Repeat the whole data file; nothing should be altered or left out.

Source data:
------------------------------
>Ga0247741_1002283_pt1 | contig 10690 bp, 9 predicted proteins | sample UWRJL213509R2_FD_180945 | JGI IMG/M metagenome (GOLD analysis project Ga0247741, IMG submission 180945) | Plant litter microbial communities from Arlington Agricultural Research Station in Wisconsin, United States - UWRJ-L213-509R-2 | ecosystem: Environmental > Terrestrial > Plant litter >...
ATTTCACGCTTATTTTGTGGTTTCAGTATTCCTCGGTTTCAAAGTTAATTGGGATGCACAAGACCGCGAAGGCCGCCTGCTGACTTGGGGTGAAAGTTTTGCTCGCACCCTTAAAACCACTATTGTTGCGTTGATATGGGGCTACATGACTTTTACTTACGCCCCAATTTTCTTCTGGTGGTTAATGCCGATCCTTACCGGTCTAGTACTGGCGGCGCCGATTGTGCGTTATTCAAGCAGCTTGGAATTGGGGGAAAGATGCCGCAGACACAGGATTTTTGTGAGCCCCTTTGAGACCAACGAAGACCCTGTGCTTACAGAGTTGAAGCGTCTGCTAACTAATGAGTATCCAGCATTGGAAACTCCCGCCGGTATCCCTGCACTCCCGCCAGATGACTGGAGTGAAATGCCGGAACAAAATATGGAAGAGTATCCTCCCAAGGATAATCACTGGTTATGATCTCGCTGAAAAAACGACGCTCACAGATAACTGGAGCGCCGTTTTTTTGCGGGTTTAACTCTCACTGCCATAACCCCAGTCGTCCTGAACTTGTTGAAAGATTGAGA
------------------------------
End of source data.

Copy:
>Ga0247741_1002283_pt1 | contig 10690 bp, 9 predicted proteins | sample UWRJL213509R2_FD_180945 | JGI IMG/M metagenome (GOLD analysis project Ga0247741, IMG submission 180945) | Plant litter microbial communities from Arlington Agricultural Research Station in Wisconsin, United States - UWRJ-L213-509R-2 | ecosystem: Environmental > Terrestrial > Plant litter >...
ATTTCACGCTTATTTTGTGGTTTCAGTATTCCTCGGTTTCAAAGTTAATTGGGATGCACAAGACCGCGAAGGCCGCCTGCTGACTTGGGGTGAAAGTTTTGCTCGCACCCTTAAAACCACTATTGTTGCGTTGATATGGGGCTACATGACTTTTACTTACGCCCCAATTTTCTTCTGGTGGTTAATGCCGATCCTTACCGGTCTAGTACTGGCGGCGCCGATTGTGCGTTATTCAAGCAGCTTGGAATTGGGGGAAAGATGCCGCAGACACAGGATTTTTGTGAGCCCCTTTGAGACCAACGAAGACCCTGTGCTTACAGAGTTGAAGCGTCTGCTAACTAATGAGTATCCAGCATTGGAAACTCCCGCCGGTATCCCTGCACTCCCGCCAGATGACTGGAGTGAAATGCCGGAACAAAATATGGAAGAGTATCCTCCCAAGGATAATCACTGGTTATGATCTCGCTGAAAAAACGACGCTCACAGATAACTGGAGCGCCGTTTTTTTGCGGGTTTAACTCTCACTGCCATAACCCCAGTCGTCCTGAACTTGTTGAAAGATTGAGA